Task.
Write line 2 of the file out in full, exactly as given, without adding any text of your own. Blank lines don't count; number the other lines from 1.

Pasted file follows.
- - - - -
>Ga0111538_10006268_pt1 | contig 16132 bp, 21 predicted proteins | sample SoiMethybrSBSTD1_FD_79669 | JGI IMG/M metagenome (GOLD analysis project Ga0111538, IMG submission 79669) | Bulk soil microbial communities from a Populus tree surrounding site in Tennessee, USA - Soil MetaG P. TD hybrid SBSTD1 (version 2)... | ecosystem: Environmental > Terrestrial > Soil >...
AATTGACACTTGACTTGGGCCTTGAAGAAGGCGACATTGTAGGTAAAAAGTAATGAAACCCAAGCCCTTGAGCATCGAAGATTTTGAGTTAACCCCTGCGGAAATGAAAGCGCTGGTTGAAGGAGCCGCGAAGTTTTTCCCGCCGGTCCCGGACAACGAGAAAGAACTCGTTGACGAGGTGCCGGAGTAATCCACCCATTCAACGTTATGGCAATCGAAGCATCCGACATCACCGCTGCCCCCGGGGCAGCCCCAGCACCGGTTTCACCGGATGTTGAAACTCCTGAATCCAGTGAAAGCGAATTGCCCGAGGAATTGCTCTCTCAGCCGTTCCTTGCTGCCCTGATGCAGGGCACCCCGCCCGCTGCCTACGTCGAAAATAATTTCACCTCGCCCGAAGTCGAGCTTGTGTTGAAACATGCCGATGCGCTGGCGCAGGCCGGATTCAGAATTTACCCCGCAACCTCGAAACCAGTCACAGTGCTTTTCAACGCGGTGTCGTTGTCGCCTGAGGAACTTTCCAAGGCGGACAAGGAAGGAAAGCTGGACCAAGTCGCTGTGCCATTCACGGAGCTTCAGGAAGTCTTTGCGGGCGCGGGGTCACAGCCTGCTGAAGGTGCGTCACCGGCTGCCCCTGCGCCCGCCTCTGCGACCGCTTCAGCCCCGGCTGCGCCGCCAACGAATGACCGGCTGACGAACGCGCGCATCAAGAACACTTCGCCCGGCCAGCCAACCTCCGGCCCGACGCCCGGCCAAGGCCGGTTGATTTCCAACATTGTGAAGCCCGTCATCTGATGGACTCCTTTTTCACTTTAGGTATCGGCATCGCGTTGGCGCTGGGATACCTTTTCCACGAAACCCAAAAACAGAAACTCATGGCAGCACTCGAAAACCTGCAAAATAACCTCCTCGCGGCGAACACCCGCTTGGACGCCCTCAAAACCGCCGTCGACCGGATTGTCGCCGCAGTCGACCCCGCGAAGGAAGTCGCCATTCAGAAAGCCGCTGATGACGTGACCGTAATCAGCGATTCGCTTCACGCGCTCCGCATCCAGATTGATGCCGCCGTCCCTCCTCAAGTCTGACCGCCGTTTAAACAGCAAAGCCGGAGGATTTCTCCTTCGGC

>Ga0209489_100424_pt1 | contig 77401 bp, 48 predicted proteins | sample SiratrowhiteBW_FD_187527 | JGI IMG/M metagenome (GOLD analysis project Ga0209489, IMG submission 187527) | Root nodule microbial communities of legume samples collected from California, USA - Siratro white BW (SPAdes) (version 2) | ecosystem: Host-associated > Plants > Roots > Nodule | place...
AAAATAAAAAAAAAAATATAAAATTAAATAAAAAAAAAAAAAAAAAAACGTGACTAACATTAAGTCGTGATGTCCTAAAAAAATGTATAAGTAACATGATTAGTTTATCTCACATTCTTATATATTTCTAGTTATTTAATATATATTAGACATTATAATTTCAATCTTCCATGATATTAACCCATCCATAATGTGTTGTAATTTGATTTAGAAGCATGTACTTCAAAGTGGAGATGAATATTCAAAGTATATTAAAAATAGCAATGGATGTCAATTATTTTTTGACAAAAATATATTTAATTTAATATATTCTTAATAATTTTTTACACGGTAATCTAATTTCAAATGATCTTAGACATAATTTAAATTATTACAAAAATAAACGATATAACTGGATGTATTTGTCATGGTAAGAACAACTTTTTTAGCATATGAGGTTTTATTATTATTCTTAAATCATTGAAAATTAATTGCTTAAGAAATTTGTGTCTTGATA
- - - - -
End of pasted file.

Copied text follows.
AATTGACACTTGACTTGGGCCTTGAAGAAGGCGACATTGTAGGTAAAAAGTAATGAAACCCAAGCCCTTGAGCATCGAAGATTTTGAGTTAACCCCTGCGGAAATGAAAGCGCTGGTTGAAGGAGCCGCGAAGTTTTTCCCGCCGGTCCCGGACAACGAGAAAGAACTCGTTGACGAGGTGCCGGAGTAATCCACCCATTCAACGTTATGGCAATCGAAGCATCCGACATCACCGCTGCCCCCGGGGCAGCCCCAGCACCGGTTTCACCGGATGTTGAAACTCCTGAATCCAGTGAAAGCGAATTGCCCGAGGAATTGCTCTCTCAGCCGTTCCTTGCTGCCCTGATGCAGGGCACCCCGCCCGCTGCCTACGTCGAAAATAATTTCACCTCGCCCGAAGTCGAGCTTGTGTTGAAACATGCCGATGCGCTGGCGCAGGCCGGATTCAGAATTTACCCCGCAACCTCGAAACCAGTCACAGTGCTTTTCAACGCGGTGTCGTTGTCGCCTGAGGAACTTTCCAAGGCGGACAAGGAAGGAAAGCTGGACCAAGTCGCTGTGCCATTCACGGAGCTTCAGGAAGTCTTTGCGGGCGCGGGGTCACAGCCTGCTGAAGGTGCGTCACCGGCTGCCCCTGCGCCCGCCTCTGCGACCGCTTCAGCCCCGGCTGCGCCGCCAACGAATGACCGGCTGACGAACGCGCGCATCAAGAACACTTCGCCCGGCCAGCCAACCTCCGGCCCGACGCCCGGCCAAGGCCGGTTGATTTCCAACATTGTGAAGCCCGTCATCTGATGGACTCCTTTTTCACTTTAGGTATCGGCATCGCGTTGGCGCTGGGATACCTTTTCCACGAAACCCAAAAACAGAAACTCATGGCAGCACTCGAAAACCTGCAAAATAACCTCCTCGCGGCGAACACCCGCTTGGACGCCCTCAAAACCGCCGTCGACCGGATTGTCGCCGCAGTCGACCCCGCGAAGGAAGTCGCCATTCAGAAAGCCGCTGATGACGTGACCGTAATCAGCGATTCGCTTCACGCGCTCCGCATCCAGATTGATGCCGCCGTCCCTCCTCAAGTCTGACCGCCGTTTAAACAGCAAAGCCGGAGGATTTCTCCTTCGGC